I would suggest reading the source stoic material. Boethius goes without saying. As well as more academic analysis of the history of stoic philosophy. A really approachable academic view is "history of philosophy without any gaps", has a few podcasts on stoicism.

    Why "pop" stoicism should be avoided, is because the authors, being fools striving to spin stoicism into gold, can't help but psychologize stoicism: that stoic ideas and outlook will "help you in your life" by building a "more resilient psychology" in one way or another. They may allude to the stoics having a different purpose for their philosophy, but being fools, can't or don't bother to explain it.

    This is particularly evident in your post and to the large extent the author has mislead you or then
    is confused themselves.

    Although a term "negative visualization" could be used in the context of stoicism, it is misleading and I would suggest avoiding the term. Without a lot of caveats, "negative visualization" is a straight up contradiction in stoic philosophy.

    The core of stoic philosophy is that the only thing that has value is your own intentions, as that's all that you can control. Therefore, in this moral system the only "negative visualization" available would be visualization that you adopted intentions that you view as profoundly evil. There is zero reason to carry out such a visualization.

    What the author has, due to either their total incompetence or then complete disrespect of the stoic philosophers (probably both), confusingly borrowed from stoicism for their vain purpose of writing a crappy book, is the practice of accepting all the potential consequences of ones intentions and decisions.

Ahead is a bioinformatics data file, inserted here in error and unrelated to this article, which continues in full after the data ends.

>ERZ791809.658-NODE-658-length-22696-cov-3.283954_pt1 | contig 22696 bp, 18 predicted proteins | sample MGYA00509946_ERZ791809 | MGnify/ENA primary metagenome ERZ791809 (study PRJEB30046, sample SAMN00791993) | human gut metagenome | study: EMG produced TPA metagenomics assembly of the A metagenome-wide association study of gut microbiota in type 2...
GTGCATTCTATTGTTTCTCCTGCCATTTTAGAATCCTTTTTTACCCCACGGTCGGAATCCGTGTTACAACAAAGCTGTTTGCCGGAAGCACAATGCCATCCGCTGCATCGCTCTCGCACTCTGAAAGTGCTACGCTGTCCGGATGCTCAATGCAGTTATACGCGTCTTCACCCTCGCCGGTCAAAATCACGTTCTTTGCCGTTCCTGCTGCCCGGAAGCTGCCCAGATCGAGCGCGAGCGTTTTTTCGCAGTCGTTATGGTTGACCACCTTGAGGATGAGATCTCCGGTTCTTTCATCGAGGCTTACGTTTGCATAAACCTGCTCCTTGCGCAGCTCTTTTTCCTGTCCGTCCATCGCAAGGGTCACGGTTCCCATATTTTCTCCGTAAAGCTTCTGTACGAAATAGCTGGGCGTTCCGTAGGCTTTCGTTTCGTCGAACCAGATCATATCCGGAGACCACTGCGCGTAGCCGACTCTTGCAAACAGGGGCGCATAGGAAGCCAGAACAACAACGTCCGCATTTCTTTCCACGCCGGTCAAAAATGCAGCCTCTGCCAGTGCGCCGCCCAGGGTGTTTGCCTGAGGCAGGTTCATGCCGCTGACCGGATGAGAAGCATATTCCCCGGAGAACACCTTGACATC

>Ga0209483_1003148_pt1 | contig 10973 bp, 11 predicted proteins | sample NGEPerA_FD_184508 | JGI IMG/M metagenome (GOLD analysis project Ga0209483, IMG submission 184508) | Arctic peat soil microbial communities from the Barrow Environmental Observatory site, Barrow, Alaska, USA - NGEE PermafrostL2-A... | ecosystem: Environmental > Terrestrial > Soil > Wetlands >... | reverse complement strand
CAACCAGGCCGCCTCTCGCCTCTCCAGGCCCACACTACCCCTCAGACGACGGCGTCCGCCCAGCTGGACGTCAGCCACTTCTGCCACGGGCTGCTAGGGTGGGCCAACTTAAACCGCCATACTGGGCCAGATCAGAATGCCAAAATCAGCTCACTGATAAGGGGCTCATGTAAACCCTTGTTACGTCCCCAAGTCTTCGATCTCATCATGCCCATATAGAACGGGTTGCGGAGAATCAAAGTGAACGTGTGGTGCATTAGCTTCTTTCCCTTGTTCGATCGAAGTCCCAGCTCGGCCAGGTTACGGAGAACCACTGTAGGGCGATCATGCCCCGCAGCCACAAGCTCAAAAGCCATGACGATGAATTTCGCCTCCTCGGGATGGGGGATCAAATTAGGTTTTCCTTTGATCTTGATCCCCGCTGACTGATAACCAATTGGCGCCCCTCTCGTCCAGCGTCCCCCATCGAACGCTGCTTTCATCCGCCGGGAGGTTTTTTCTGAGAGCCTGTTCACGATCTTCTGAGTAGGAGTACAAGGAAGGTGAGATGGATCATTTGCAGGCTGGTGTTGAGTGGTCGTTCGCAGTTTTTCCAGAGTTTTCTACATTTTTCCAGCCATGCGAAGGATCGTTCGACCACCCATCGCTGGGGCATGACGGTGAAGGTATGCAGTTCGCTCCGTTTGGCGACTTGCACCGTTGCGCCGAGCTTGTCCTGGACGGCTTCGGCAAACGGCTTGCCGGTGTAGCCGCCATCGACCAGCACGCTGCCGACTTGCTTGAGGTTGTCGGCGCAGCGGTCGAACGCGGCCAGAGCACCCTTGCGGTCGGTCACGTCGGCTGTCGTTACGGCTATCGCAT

The consequences of intentions in stoicism are accidental, as we cannot control outcomes, and so there they are all equivalent in terms of moral evaluation.

    Now, in a context where we are using "good and bad" or "positive or negative" without any moral connotation -- for instance we can talk of a "good" chess move or a "bad" chess move in a given chess position and there is clearly zero moral evaluation going on about the chess pieces or chess players -- then we can categorize, for the purpose of analysis, potential consequences in "good" and "bad" or "negative" and "positive" with the mentioned caveats to remove all moral evaluation.

    However, this is a confusing use of language when talking about ethics, even if in normal life we'd of course agree that your apartment burning down "would be bad", in thinking about a philosophical subject where good and bad are used to evaluate moral worth, and easily carry a moral connotation -- for instance, if I say "you're a bad chess player" it can easily carry a tinge of moral judgement; that being a bad chess player makes you a lesser person in my view -- depending on how I say the words or then the context of the discussion.

    And the Stoic writers take some pains to make this as clear as possible, that of course from a purely analytic and abstract point of view they prefer their house not to burn down. However, the goal of stoicism is not to accept the core stoic ethical perspective, and then add on a whole bunch of "but, but, but" to reconstruct a completely banal view of life where it remains "better to be rich" and that stoicism can help one have a "strong psychology" which both increases the probability of getting rich as well as serves as an arrogant hedge in the event one loses something.